Marvel Dice Throne: Scarlet Witch v. Thor v. Loki v. Spider-Man Game Review

The Basics:

  • For ages 8 and up
  • For 2 to 4 players
  • Approximately 30 minutes to complete

Geek Skills:

  • Active Listening & Communication
  • Counting & Math
  • Logical & Critical Decision Making
  • Reading
  • Pattern/Color Matching
  • Strategy & Tactics
  • Risk vs. Reward
  • Cooperative & Team Play
  • Hand/Resource Management

Learning Curve:

  • Child – Easy
  • Adult – Easy

Theme & Narrative:

  • Take on the role of a powerful Marvel Hero and do battle!


  • Gamer Geek approved!
  • Parent Geek approved!
  • Child Geek approved!


We live in a golden age of comic book heroes! There are movies and TV shows, cartoons and comic books, video games, and board games available to us to dive deeper into our superhero love. The Dice Throne line of games makes its debut entry into the exciting world of Marvel heroes by pitting four well-known characters into a battle royal. While each is a powerhouse on their own, able to tackle most foes easily, it’s a different outcome each time these superheroes (and villains) combat one another. If anything is certain, nothing is certain until the very last dice is rolled.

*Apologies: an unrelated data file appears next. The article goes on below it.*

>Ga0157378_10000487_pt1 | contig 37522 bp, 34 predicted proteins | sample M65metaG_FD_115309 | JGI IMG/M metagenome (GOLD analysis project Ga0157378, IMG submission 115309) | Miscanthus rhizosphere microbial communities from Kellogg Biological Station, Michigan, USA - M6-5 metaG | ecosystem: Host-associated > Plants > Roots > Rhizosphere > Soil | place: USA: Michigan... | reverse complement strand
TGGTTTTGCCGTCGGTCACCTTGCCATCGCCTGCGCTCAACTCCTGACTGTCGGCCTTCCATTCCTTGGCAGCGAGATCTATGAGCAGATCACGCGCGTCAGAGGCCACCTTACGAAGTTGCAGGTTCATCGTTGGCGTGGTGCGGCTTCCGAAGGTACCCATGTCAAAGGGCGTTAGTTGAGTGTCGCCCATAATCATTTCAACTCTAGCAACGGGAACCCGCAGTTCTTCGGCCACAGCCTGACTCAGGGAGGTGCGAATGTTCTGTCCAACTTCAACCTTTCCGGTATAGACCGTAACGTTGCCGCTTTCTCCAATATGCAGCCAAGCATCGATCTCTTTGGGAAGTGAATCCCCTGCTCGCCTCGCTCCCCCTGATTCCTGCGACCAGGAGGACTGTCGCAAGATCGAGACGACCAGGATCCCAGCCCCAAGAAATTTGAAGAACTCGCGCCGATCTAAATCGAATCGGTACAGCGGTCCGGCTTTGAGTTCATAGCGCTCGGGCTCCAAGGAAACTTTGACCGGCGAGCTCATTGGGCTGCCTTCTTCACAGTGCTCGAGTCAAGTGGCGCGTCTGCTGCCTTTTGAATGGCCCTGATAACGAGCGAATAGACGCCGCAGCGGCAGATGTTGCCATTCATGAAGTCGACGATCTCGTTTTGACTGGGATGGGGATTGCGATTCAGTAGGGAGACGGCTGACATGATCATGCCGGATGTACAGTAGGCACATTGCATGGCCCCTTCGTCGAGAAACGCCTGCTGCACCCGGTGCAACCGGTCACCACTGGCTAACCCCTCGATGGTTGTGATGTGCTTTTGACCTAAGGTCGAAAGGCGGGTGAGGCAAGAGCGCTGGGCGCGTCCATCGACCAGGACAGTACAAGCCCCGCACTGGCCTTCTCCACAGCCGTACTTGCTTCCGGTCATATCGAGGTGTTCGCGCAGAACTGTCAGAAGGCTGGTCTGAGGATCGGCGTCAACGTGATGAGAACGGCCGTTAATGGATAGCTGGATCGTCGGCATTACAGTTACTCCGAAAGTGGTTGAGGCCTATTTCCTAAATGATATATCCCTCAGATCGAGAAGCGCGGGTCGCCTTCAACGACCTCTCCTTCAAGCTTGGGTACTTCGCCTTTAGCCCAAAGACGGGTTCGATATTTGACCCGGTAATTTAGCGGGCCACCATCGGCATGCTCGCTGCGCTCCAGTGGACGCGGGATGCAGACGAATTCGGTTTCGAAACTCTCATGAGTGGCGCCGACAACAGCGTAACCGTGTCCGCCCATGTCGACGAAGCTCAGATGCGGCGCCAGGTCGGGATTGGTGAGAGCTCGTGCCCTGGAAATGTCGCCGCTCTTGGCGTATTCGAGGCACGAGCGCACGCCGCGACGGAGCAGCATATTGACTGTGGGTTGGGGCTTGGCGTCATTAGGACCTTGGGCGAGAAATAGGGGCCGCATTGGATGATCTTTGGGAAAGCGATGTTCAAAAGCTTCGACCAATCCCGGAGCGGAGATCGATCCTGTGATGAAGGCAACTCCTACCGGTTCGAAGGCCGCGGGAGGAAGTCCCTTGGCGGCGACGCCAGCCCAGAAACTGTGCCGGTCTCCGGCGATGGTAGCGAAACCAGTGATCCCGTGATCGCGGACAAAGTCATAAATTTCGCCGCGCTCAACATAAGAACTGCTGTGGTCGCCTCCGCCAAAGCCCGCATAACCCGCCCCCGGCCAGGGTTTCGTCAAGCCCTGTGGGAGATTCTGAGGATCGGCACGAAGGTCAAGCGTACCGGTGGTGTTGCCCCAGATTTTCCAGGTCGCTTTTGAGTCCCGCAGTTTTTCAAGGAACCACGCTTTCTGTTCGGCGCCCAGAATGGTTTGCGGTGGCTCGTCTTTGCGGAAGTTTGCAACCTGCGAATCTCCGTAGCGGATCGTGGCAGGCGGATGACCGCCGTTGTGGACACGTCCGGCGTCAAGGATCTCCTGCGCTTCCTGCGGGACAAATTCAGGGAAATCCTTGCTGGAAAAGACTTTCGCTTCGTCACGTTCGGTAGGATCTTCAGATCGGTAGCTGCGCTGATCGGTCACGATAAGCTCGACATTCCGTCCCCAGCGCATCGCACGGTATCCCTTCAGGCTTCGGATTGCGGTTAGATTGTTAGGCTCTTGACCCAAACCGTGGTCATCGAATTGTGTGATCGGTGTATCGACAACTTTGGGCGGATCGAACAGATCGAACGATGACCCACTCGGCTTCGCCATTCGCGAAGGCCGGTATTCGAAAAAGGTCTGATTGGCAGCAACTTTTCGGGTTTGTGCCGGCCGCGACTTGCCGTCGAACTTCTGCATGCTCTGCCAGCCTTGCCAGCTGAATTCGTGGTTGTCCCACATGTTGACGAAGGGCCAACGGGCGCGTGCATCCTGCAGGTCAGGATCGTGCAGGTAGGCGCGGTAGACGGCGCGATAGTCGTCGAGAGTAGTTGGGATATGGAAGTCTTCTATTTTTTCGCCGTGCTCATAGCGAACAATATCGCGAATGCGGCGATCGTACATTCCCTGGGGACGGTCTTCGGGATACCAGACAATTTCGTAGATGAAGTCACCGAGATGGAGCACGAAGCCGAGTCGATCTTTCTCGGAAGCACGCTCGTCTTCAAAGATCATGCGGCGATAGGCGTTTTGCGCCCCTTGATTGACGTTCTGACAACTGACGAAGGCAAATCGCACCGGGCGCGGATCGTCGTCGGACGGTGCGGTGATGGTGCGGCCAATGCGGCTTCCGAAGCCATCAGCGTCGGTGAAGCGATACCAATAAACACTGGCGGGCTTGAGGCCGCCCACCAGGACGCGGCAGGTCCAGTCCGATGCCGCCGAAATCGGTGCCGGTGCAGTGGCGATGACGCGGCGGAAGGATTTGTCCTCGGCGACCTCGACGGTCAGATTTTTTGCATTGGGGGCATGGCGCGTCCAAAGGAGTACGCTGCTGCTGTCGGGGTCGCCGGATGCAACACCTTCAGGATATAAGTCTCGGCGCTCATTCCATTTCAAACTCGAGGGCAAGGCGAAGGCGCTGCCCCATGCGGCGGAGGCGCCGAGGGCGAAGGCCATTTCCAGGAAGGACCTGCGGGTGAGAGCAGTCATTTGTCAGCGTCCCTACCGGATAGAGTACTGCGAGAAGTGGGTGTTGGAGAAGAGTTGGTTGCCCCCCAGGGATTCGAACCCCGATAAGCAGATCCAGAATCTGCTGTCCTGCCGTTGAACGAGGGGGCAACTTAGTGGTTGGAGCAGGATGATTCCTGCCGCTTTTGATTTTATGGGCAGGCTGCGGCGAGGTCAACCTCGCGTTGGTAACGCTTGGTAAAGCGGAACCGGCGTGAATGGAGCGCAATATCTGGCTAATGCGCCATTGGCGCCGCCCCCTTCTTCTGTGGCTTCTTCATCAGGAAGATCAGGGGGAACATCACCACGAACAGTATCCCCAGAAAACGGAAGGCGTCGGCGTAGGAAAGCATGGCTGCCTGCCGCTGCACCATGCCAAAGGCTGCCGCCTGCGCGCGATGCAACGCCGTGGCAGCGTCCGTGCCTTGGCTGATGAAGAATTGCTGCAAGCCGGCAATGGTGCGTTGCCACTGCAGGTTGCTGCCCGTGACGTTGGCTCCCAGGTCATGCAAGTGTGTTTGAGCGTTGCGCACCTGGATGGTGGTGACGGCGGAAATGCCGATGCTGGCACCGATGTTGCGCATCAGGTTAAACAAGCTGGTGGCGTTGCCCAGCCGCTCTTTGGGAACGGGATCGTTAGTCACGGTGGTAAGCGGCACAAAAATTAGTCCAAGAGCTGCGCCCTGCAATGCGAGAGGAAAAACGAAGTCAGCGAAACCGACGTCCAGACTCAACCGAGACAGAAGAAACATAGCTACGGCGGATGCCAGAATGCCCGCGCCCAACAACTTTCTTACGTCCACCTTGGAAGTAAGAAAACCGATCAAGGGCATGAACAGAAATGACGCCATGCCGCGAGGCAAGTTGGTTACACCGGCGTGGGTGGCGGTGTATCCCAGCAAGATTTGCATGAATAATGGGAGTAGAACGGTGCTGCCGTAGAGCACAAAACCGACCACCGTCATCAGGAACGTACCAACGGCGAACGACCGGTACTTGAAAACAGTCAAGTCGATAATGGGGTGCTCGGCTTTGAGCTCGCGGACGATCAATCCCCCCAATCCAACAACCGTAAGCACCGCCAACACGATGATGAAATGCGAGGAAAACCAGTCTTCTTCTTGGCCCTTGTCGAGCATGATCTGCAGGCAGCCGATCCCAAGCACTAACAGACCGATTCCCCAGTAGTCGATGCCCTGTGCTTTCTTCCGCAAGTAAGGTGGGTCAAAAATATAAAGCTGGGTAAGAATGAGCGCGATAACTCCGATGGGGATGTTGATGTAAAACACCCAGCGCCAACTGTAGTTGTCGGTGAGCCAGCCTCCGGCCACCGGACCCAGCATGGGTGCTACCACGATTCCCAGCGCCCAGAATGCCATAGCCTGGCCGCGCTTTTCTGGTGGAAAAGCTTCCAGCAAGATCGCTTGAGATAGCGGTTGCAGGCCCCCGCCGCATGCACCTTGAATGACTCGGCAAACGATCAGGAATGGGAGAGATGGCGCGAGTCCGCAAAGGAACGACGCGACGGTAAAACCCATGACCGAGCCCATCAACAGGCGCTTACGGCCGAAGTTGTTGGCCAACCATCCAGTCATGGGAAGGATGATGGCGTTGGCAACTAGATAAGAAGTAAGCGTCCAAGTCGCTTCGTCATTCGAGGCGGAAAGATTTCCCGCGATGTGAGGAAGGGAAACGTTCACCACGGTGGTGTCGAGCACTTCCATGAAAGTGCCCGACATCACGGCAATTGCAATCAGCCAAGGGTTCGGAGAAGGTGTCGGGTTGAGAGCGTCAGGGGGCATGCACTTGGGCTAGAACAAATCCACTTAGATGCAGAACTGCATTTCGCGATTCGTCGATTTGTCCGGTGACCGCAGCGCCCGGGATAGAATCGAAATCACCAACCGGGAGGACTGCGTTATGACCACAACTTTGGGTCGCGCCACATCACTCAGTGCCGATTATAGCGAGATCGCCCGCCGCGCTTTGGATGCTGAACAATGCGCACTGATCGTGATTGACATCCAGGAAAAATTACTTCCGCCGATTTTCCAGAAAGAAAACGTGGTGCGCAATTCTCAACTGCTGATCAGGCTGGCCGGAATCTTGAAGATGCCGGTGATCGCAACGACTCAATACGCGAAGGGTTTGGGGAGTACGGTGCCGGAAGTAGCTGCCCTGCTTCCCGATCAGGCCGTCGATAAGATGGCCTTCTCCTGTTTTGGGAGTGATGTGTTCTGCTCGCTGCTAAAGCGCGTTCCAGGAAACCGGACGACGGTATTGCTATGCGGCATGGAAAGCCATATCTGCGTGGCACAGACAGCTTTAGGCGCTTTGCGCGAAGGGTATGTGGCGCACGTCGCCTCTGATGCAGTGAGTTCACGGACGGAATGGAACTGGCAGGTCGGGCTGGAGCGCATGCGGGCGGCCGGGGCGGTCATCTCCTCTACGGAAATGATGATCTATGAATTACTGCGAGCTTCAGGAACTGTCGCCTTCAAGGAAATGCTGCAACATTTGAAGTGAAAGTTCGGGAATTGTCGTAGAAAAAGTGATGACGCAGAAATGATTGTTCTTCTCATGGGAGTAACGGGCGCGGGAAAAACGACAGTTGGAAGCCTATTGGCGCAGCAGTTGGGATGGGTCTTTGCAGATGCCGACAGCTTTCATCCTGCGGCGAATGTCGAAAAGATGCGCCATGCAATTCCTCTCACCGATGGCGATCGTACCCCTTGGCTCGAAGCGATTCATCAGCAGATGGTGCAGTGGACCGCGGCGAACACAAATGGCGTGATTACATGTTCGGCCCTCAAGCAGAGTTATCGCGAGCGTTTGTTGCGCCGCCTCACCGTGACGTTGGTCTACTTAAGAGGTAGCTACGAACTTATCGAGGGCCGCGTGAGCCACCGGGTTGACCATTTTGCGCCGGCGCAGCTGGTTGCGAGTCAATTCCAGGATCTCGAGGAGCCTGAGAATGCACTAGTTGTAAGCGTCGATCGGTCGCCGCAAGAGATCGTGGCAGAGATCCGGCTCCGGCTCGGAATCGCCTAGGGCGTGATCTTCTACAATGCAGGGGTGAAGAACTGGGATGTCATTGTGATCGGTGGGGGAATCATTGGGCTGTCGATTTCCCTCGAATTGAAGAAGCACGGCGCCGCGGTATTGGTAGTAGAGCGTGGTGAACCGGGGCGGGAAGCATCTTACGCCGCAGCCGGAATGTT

Marvel Dice Throne: Scarlet Witch v. Thor v. Loki v. Spider-Man, designed by Gavan BrownNate ChatellierManny Trembley and published by The Op (USAopoly), comes with four superheroes that can battle each other, team up, or take on other characters in the Dice Throne universe. The component quality is excellent, with thick cardboard throughout, standard card quality, and easy-to-read text. Each character also comes with its own game tray, making it easy to store and quickly get to your table for some dice-rolling action. Finally, the illustrations and graphic design by  Damien Mammoliti, and Manny Trembley is bright, colorful, and stylized. 

Getting Suited Up

To set up the game, complete the following steps.